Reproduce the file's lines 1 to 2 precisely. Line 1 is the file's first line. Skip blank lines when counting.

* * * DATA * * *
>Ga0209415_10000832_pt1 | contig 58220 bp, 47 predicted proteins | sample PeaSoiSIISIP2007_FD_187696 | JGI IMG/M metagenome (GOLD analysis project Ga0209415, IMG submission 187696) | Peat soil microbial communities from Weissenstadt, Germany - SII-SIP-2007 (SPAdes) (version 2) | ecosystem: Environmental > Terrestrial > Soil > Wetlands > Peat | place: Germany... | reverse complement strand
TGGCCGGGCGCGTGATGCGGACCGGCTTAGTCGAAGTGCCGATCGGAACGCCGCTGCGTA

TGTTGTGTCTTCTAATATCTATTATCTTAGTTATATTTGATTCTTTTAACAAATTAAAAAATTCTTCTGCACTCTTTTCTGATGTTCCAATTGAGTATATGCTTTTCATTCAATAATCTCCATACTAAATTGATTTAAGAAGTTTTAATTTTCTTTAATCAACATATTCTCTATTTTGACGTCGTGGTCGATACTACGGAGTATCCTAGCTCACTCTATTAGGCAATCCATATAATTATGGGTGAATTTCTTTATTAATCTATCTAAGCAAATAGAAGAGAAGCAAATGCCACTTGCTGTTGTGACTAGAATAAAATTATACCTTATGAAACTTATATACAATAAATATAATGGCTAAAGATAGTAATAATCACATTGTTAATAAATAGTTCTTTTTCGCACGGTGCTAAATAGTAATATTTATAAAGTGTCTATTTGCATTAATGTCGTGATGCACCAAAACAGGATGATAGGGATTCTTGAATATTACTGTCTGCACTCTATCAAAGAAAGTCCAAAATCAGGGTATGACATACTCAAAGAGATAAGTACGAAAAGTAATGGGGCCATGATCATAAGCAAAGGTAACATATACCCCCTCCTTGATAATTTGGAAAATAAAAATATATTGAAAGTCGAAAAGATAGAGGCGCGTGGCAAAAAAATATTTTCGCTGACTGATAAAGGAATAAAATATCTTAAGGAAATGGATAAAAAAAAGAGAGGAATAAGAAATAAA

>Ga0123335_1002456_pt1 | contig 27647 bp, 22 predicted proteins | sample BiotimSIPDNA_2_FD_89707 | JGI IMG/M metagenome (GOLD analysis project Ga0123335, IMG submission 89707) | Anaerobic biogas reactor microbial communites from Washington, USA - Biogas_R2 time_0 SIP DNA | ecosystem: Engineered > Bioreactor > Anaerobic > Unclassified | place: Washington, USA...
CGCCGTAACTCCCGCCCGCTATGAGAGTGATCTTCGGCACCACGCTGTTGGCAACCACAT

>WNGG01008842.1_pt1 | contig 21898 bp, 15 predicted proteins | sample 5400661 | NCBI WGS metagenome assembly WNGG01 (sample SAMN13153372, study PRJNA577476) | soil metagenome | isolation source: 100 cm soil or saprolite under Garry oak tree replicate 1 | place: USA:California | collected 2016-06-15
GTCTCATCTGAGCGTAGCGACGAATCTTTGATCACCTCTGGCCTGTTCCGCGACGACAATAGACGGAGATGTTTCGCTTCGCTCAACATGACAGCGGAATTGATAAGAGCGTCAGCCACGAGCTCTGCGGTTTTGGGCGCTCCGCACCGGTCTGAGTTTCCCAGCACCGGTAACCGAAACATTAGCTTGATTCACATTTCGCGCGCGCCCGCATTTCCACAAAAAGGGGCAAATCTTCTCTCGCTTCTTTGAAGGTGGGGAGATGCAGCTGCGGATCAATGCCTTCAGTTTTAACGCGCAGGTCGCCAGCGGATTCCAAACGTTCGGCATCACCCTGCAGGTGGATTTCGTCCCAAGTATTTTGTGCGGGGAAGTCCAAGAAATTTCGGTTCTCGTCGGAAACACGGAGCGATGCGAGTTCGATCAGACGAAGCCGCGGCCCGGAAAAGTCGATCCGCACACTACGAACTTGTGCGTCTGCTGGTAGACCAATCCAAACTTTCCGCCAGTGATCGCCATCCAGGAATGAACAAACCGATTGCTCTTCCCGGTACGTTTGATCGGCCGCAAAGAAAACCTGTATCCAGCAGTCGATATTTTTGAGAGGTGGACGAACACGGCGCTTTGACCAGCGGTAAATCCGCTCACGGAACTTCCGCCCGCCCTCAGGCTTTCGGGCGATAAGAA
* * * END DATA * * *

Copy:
>Ga0209415_10000832_pt1 | contig 58220 bp, 47 predicted proteins | sample PeaSoiSIISIP2007_FD_187696 | JGI IMG/M metagenome (GOLD analysis project Ga0209415, IMG submission 187696) | Peat soil microbial communities from Weissenstadt, Germany - SII-SIP-2007 (SPAdes) (version 2) | ecosystem: Environmental > Terrestrial > Soil > Wetlands > Peat | place: Germany... | reverse complement strand
TGGCCGGGCGCGTGATGCGGACCGGCTTAGTCGAAGTGCCGATCGGAACGCCGCTGCGTA